Making a Goat Kid Warmer

Living in the frigid north, I find myself making a goat kid warmer to prepare for Grace’s new kids.

I’ll start by saying I had no intention of ever kidding in the middle of winter. I know a lot of people do it, but for me it just didn’t make sense to be battling frigid temperatures on top of all the other risks that come with kidding.

Unfortunately, a very determined buck got friendly with our doe back in August so here we are, early January, expecting kids in the next 1-2 weeks.

Why make a goat kid warmer?

After a few days old, goat kids can withstand the same temperatures as their moms.

Those first few days however, they could benefit from a little extra support. This is only if we have temperatures that are below freezing or lower. If temps are above freezing and the kids are dry and out of the wind, they’ll be fine.

With our daytime highs in the 20s (balmy for this time of year!) this little goat warming hut will provide a little extra support for the skinny little goats and peace of mind for me.

Grace and her girls last spring.

Why to Kid in Winter

As I’ve said, kidding in winter is not my cup of tea and I don’t ever plan to do it again. Still, there are legitimate reasons for kidding in winter. If you have a more plush set up for your goats than we do or milder temperatures, kidding in winter might be just fine. Here are a few other reasons why folks might kid in winter.

  • Parasites- Worms and other parasites are not very active in the winter as the cold temperatures prevent them from surviving in feces. This makes it less likely your kids will have worm issues and your does will also not need to be dewormed after giving birth, as is customary on a lot of farms.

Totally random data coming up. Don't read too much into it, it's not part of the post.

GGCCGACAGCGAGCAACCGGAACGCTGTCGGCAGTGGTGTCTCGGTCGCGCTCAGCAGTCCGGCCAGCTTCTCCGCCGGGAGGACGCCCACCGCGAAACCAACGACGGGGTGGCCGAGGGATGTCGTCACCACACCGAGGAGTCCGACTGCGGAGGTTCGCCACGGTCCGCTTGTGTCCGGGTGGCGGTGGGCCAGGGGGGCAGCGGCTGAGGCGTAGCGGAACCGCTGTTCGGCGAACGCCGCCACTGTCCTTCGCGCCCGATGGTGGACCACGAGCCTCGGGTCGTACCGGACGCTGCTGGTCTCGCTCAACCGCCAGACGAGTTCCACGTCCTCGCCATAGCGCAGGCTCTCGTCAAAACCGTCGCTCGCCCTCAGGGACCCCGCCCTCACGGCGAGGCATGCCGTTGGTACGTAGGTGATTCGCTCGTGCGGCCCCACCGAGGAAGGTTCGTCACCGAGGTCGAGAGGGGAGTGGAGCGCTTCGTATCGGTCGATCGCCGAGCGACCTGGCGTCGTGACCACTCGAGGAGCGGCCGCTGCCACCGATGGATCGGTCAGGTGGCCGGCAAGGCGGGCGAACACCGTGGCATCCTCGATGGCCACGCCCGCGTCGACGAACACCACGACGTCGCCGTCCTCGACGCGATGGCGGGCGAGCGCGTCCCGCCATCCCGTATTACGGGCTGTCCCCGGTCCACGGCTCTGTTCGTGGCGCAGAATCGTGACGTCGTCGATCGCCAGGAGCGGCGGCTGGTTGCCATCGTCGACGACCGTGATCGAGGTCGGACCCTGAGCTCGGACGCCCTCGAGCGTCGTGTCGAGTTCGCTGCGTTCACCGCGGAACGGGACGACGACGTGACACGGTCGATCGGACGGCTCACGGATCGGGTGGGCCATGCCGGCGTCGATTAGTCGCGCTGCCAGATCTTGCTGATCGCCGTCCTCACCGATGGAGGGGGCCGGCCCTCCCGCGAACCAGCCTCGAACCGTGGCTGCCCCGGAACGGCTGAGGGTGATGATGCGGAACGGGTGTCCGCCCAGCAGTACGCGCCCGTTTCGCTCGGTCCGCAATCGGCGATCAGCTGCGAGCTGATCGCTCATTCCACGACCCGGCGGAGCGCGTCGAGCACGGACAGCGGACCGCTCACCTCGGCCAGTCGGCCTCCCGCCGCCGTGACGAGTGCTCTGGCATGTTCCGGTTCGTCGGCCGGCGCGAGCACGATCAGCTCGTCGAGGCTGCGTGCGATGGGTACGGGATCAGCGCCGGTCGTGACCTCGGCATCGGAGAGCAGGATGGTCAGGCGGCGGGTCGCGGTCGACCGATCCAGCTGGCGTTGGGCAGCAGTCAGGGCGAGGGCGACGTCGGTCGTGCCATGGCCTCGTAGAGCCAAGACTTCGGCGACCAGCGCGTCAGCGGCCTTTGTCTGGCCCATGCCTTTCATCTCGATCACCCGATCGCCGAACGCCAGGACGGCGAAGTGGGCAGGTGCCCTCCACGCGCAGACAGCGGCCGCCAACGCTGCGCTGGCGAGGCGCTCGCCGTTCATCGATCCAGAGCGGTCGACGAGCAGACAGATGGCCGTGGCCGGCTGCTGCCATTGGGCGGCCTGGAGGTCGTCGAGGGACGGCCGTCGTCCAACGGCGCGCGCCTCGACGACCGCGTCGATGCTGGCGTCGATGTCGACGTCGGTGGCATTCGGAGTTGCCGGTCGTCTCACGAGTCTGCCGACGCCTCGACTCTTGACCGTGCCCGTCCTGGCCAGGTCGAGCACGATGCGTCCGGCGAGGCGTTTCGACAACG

• Showing – If you are active in the show circuit, you may have more shows that your kids are eligible for because they were born earlier in the year.
  • Heat Cycles– Some goats simply don’t go into heat except for the late summer or early fall, which leaves you with winter kids.

What are the risks with heat lamps and barns?

We try to avoid heat lamps as much as possible. I don’t know the statistic, but almost everyone knows somebody who lost a building and animals to a fallen heat lamp.

The bulbs on those suckers get HOT. Pair that with dry shavings or straw, dusty hanging cob webs, and curious animals who might knock the light down, and you have a recipe for a fire.

That’s just on reason why making a warmer like this is a good idea. It stabilizes the bulb and puts a huge plastic trash can guard around it to keep it from falling in shavings or straw.

How to Make a Goat Kid Warmer

Most people use large blue or white barrels for this project. I didn’t have one available but we did have a few spare garbage cans that I thought would work just fine.


  • Plastic barrel or large plastic garbage can
  • Heat Lamp
  • Heat Lamp Bulb
  • Exacto knife, sharp pocket knife, or a Sawzall
  • Thin board or solid piece of metal
  • Straps
  • Duct or electrical tape
  • Thermometer(optional)

Making a Goat Kid Warmer from a Garbage Can

Get your Barrel/Can

First you’ll need to source your garbage can or barrel. Barrels are often on craigslist or Facebook marketplace for anywhere from $20-50. A 32 gallon trash can is $10 at Wal-Mart.